French Workers Now Have Legal Right To Ignore Weekend Emails From Boss

Don't you wish you lived in France?

French workers won't need to be cuffed to their company emails anymore — Image: Vocativ
Jan 03, 2017 at 5:22 PM ET

In what might seem to a U.S. office worker like a dispatch from a mirror universe, France’s workers are getting ready to declare their independence from any sort of job duties while they’re off the clock, particularly when it comes to their emails.

A new law, already in effect as of January 1, is mandating French companies grant their employees a “right to disconnect” from work-related technology outside of office hours. The mandate applies to companies with 50 or more employees, and employers will be granted a grace period to negotiate the details with workers. If an agreement can’t be reached, the Guardian reported, companies will instead create an explicit charter spelling out what rights and obligations workers have when at home.

Though companies might come up with different systems, experts are speculating that common measures will include locking people out of their work emails past office hours or automatically deleting messages sent during the holidays. Others might disable certain functions on company-issued tech. The law wouldn’t necessarily ban any after-hour emails from popping up, since some employees might decide for themselves when they’d like to receive them.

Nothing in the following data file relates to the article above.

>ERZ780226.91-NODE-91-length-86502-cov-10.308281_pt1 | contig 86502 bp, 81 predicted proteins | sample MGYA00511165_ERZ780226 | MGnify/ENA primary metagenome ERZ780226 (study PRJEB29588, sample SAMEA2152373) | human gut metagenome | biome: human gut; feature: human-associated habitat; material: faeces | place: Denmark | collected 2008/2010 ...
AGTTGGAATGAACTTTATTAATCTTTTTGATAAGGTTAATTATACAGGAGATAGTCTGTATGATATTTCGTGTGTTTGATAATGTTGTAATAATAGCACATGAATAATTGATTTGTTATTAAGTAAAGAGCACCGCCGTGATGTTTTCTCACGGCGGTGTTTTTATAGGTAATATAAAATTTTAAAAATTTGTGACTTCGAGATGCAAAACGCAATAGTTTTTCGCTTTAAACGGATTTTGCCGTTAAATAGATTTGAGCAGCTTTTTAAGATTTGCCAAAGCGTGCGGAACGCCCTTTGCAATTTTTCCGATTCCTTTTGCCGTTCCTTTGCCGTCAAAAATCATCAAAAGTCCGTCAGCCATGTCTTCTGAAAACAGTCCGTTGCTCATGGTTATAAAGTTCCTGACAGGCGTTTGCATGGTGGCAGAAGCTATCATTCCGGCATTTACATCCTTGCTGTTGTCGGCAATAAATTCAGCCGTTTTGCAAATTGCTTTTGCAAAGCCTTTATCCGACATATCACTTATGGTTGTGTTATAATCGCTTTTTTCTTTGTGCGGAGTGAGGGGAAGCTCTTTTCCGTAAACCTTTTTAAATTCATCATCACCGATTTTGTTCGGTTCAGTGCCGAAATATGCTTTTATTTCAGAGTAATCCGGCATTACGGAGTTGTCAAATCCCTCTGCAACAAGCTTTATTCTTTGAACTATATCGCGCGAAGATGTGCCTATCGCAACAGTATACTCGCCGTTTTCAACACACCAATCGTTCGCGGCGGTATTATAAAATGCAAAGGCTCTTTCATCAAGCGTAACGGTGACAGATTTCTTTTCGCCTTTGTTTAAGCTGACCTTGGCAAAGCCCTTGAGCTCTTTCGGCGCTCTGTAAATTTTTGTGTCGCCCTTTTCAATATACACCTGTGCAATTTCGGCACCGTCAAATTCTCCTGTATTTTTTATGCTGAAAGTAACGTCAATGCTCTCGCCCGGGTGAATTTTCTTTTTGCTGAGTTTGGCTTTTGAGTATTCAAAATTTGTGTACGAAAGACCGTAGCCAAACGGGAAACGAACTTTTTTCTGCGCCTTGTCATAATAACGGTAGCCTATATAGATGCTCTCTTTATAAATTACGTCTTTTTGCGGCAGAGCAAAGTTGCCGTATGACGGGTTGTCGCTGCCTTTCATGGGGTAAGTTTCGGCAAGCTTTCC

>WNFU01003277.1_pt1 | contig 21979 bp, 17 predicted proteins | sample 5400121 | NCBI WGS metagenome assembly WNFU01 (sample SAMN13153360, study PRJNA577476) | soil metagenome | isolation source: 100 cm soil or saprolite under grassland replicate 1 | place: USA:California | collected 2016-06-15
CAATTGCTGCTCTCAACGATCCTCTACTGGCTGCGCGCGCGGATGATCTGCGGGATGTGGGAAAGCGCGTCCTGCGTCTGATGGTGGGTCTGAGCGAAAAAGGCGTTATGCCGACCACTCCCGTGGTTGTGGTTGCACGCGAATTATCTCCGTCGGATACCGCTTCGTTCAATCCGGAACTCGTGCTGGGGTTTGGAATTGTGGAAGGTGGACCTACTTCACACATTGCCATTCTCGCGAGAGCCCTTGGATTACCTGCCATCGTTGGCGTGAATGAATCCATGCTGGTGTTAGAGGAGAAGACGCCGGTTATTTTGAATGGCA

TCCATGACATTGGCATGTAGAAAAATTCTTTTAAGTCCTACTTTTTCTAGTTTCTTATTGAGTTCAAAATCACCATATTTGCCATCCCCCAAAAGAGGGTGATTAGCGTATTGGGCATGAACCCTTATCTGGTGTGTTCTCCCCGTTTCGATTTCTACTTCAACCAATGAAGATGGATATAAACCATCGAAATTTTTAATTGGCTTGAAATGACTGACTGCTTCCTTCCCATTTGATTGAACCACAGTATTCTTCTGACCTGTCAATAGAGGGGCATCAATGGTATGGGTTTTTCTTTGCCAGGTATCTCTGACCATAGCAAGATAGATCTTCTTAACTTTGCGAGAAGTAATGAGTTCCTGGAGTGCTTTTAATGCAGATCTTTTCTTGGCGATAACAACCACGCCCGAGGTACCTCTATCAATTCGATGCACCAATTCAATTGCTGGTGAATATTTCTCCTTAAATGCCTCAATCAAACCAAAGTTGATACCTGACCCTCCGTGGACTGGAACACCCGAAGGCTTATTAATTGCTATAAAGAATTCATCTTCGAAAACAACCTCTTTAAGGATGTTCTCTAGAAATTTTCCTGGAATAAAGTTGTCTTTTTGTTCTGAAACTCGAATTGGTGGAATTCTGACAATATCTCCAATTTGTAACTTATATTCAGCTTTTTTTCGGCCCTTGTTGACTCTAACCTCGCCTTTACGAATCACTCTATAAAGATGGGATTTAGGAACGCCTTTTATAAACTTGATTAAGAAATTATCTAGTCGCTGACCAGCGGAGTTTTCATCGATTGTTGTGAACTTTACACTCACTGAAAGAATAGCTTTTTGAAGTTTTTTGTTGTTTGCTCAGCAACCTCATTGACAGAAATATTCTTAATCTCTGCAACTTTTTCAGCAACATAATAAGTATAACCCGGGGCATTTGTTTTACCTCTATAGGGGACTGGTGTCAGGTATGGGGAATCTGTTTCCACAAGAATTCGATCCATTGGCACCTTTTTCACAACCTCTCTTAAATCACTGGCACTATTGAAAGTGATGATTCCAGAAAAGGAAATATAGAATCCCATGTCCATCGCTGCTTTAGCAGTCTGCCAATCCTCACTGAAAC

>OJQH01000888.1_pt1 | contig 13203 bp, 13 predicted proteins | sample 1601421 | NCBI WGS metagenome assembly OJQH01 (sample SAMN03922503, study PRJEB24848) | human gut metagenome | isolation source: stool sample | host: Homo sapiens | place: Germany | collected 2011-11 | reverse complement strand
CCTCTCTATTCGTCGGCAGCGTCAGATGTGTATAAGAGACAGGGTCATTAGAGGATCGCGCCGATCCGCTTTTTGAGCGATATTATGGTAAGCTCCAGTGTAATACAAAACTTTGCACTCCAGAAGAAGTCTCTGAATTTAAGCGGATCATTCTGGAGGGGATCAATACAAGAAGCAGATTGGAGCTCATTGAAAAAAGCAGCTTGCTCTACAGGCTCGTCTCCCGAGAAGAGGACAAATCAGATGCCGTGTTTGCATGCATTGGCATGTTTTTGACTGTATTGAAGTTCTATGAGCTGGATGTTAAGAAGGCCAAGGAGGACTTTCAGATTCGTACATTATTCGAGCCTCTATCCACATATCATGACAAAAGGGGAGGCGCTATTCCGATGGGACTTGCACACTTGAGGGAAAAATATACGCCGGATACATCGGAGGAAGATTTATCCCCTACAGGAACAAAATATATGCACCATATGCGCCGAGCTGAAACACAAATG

While work emails intruding into our personal lives is increasingly common in many jobs, burnout certainly isn’t new. People in every field, from teachers to health care workers, are dealing with more and more workplace stress, in part because they feel they can’t turn off from work once they leave the office.

Interestingly enough, though, Americans are less likely to say they have trouble maintaining a good work-life balance than people in most other countries, according to a 2015 survey by Ernst & Young. Even so, a full quarter of U.S. workers say the grind has gotten harder since 2009, and nearly half of workers report working more than 50 hours a week, often without extra pay.

Given that a mandate from the Obama administration to grant certain workers more paid overtime was recently, if temporarily, suspended by a federal court injunction in late November, it seems unlikely that the average American’s workload will get any easier to shoulder in the years to come.